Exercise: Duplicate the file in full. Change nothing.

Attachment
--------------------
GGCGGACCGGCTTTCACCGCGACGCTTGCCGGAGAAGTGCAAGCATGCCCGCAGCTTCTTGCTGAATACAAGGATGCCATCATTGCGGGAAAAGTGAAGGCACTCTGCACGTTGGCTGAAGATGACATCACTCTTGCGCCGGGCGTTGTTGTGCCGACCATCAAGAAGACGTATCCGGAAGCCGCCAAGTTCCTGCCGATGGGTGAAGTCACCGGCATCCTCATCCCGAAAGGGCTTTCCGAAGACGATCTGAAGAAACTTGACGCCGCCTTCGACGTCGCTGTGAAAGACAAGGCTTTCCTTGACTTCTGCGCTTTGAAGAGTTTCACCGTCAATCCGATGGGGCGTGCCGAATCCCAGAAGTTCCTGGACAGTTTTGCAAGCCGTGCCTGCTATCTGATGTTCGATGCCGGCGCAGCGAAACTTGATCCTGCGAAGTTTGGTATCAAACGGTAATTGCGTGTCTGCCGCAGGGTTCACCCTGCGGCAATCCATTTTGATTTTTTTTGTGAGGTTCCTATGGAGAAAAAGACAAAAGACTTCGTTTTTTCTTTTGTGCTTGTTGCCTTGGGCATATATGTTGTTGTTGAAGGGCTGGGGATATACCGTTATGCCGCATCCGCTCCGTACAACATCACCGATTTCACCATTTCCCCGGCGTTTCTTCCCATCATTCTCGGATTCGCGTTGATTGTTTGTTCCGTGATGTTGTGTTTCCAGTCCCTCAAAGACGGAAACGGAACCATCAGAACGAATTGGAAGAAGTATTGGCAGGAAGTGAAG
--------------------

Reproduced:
GGCGGACCGGCTTTCACCGCGACGCTTGCCGGAGAAGTGCAAGCATGCCCGCAGCTTCTTGCTGAATACAAGGATGCCATCATTGCGGGAAAAGTGAAGGCACTCTGCACGTTGGCTGAAGATGACATCACTCTTGCGCCGGGCGTTGTTGTGCCGACCATCAAGAAGACGTATCCGGAAGCCGCCAAGTTCCTGCCGATGGGTGAAGTCACCGGCATCCTCATCCCGAAAGGGCTTTCCGAAGACGATCTGAAGAAACTTGACGCCGCCTTCGACGTCGCTGTGAAAGACAAGGCTTTCCTTGACTTCTGCGCTTTGAAGAGTTTCACCGTCAATCCGATGGGGCGTGCCGAATCCCAGAAGTTCCTGGACAGTTTTGCAAGCCGTGCCTGCTATCTGATGTTCGATGCCGGCGCAGCGAAACTTGATCCTGCGAAGTTTGGTATCAAACGGTAATTGCGTGTCTGCCGCAGGGTTCACCCTGCGGCAATCCATTTTGATTTTTTTTGTGAGGTTCCTATGGAGAAAAAGACAAAAGACTTCGTTTTTTCTTTTGTGCTTGTTGCCTTGGGCATATATGTTGTTGTTGAAGGGCTGGGGATATACCGTTATGCCGCATCCGCTCCGTACAACATCACCGATTTCACCATTTCCCCGGCGTTTCTTCCCATCATTCTCGGATTCGCGTTGATTGTTTGTTCCGTGATGTTGTGTTTCCAGTCCCTCAAAGACGGAAACGGAACCATCAGAACGAATTGGAAGAAGTATTGGCAGGAAGTGAAG